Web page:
The long-term safety of ranibizumab 0.5 mg in neovascular age-related macular degeneration (SECURE) study, which provided an additional 24 months of follow up after completion of a 12-month treatment period of two other (EXCITE and SUSTAIN) studies, also showed that a visual acuity-guided regimen of ranibizumab administration led to a best corrected visual acuity (BCVA) reduction from study baseline [8].

In the clinic setting, Pushpoth et al. reported that 50% of 110 NVAMD patients who were treated with ranibizumab for NVAMD and followed for four years maintained visual acuity (VA) of at least 0.3 [11]. Rasmussen and colleagues reported of stable VA of approximately 0.3 decimal in 192 NVAMD eyes treated with ranibizumab for 4 years [10].

Advances in genetics over the last few years inspired the idea that genetic testing-guided personalized medicine may become a reality in ophthalmology. Single nucleotide polymorphisms (SNPs) and rare variants in over 20 genes are currently known to be associated with the risk for manifesting AMD [12-16]. Yet, conflicting information was reported with respect to the existence of pharmacogenetic interactions among these variants in the context of anti-VEGF therapy [17-21], and long-term data on this issue is lacking.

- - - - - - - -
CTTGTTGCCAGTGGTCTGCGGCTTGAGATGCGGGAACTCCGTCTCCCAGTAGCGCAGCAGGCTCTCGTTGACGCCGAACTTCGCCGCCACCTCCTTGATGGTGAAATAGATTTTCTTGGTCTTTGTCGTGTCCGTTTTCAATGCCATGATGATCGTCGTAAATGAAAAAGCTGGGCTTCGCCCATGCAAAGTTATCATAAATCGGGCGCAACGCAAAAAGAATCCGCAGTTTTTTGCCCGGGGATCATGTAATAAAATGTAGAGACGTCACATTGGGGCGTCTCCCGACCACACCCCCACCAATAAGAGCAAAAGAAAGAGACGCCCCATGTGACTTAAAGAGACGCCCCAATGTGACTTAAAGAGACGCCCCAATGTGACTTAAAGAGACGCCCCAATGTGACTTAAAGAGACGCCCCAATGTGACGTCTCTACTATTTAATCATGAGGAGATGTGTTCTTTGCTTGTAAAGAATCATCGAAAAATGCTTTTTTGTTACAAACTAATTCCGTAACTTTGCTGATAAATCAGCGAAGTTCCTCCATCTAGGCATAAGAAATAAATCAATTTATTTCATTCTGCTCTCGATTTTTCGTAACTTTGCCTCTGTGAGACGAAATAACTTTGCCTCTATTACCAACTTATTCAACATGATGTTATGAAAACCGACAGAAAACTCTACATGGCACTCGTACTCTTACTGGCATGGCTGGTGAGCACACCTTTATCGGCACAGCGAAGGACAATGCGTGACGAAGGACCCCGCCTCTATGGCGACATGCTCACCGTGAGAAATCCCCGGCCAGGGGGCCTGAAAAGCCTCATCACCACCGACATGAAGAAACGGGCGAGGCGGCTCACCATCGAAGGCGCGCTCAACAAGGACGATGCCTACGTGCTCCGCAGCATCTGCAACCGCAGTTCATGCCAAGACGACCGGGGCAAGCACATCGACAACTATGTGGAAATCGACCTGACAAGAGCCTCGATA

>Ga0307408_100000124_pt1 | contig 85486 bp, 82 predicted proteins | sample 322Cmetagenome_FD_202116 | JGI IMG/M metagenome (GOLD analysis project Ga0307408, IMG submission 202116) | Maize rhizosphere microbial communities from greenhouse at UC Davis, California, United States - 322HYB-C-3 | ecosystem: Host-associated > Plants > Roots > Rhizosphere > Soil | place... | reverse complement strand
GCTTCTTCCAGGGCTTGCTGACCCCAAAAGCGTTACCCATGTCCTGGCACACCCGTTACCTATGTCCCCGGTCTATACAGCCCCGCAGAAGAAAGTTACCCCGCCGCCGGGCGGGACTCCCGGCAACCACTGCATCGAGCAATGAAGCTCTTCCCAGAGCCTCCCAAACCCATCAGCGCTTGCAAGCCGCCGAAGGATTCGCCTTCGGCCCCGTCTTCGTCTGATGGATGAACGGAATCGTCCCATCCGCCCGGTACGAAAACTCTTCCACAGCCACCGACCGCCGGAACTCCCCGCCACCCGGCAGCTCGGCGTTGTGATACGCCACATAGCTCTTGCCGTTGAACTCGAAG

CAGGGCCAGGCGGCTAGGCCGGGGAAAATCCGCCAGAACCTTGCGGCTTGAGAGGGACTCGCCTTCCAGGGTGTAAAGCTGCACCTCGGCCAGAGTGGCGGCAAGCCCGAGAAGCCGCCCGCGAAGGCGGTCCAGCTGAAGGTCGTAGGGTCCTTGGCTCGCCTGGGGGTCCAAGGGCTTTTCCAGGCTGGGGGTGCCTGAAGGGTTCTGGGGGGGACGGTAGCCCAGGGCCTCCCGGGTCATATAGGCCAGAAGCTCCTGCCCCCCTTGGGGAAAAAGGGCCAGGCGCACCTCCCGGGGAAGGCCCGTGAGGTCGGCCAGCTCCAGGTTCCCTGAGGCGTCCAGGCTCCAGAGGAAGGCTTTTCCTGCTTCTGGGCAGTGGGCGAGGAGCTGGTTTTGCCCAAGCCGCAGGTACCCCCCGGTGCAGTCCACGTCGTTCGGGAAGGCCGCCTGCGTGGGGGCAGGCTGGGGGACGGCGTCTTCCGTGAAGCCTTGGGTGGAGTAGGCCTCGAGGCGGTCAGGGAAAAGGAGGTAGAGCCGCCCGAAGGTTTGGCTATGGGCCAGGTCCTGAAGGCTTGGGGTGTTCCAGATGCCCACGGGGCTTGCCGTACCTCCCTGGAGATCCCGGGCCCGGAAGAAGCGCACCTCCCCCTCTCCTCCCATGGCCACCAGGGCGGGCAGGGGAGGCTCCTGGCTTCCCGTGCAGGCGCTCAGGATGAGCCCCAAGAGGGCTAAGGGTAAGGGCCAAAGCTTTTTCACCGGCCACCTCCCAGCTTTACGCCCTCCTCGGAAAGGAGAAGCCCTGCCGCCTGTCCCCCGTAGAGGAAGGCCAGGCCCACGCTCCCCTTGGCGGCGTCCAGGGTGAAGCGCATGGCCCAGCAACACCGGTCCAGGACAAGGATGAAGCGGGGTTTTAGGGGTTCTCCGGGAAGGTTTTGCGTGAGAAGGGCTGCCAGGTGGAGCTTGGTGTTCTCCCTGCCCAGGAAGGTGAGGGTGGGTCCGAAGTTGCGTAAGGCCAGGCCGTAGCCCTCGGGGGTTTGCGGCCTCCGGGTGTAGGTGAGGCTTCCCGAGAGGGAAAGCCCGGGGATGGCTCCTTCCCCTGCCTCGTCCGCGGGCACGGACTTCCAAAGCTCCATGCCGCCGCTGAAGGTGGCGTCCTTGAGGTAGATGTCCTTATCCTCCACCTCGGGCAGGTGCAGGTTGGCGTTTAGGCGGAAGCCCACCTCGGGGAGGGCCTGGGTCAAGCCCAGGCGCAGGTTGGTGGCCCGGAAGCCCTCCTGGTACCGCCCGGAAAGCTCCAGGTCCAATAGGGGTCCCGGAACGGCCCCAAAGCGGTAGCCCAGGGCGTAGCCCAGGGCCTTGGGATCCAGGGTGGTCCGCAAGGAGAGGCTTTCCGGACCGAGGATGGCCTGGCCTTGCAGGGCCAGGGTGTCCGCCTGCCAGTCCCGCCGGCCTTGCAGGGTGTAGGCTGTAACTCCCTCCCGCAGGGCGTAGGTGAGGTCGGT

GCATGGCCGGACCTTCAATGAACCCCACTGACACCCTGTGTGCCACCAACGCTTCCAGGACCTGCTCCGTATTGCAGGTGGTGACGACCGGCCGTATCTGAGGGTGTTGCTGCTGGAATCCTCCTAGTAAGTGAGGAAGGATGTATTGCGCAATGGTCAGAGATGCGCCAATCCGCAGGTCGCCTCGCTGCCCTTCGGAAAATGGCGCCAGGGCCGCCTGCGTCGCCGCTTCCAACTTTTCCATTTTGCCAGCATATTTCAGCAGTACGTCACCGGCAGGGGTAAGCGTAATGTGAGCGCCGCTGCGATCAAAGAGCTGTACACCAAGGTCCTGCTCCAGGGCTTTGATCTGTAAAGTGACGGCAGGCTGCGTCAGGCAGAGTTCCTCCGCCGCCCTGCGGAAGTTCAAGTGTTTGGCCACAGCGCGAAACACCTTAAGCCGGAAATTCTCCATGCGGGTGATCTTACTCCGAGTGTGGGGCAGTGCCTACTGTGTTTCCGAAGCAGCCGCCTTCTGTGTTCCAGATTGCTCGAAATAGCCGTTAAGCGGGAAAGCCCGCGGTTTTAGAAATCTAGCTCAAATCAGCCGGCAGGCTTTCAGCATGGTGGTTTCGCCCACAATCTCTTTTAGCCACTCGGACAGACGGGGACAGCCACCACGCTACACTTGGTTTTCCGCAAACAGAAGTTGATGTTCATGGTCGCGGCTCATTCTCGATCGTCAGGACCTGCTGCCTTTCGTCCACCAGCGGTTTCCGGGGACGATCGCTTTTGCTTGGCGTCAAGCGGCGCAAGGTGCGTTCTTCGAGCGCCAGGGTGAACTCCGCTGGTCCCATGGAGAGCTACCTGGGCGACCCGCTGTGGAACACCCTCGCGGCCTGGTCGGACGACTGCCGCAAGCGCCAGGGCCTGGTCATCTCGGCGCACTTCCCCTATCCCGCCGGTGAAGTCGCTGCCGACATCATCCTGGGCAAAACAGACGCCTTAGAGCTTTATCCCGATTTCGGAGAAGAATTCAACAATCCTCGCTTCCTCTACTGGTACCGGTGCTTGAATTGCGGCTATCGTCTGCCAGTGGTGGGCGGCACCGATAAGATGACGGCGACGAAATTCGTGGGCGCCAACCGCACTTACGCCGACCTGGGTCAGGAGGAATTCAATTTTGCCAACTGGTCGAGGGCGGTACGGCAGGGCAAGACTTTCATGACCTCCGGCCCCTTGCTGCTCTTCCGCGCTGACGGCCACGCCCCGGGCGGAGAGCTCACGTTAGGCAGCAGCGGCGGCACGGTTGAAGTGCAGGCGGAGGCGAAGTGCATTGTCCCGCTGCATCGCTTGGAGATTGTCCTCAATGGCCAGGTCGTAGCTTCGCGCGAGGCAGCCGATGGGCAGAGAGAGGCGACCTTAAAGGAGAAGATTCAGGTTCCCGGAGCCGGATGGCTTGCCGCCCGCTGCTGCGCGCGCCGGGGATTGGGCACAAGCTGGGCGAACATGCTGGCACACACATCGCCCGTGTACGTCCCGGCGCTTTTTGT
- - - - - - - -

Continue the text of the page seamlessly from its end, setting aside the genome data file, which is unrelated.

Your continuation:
We aimed to assess the long-term outcome of bevacizumab therapy for NVAMD in the “real life” setting of a clinic (rather than a controlled study) and to evaluate for potential pharmacogenetic interactions. To that end, NVAMD patients who underwent continuous treatment for at least 4 years were evaluated for final VA, anatomical response, and potential interaction of outcomes with genotyping for the major risk SNPs associated with AMD.

Methods

A single center retrospective study was performed. All NVAMD patients who presented between January 2006 to January 2008 to the retina clinic of the Hadassah Medical Center and treated for at least 48 months with either intravitreal bevacizumab alone or in combination with ranibizumab injections were identified by computer search of the clinic database. Institutional review board approval was obtained.

Data recorded included demographics (age and gender), ophthalmic findings including BCVA on an Early Treatment Diabetic Retinopathy Study (ETDRS) chart, and choroidal neovascularization (CNV) characteristics according to fluorescein angiogram (FA). Morphological characteristics of the lesion before and during follow-up were assessed using optical coherence tomography (OCT; stratus OCT [Carl Zeiss Meditec, Inc. Dublin, CA] for all case up to 2009 and Spectralis HRA-OCT [Heidelberg Engineering, Heidelberg, Germany]) from 2009 and on. Imaging scans were assessed and analyzes by a masked observer. A Correction factor of 70 microns was added to the Stratus OCT measurements to allow calculation along with the Spectralis OCT driven values [22].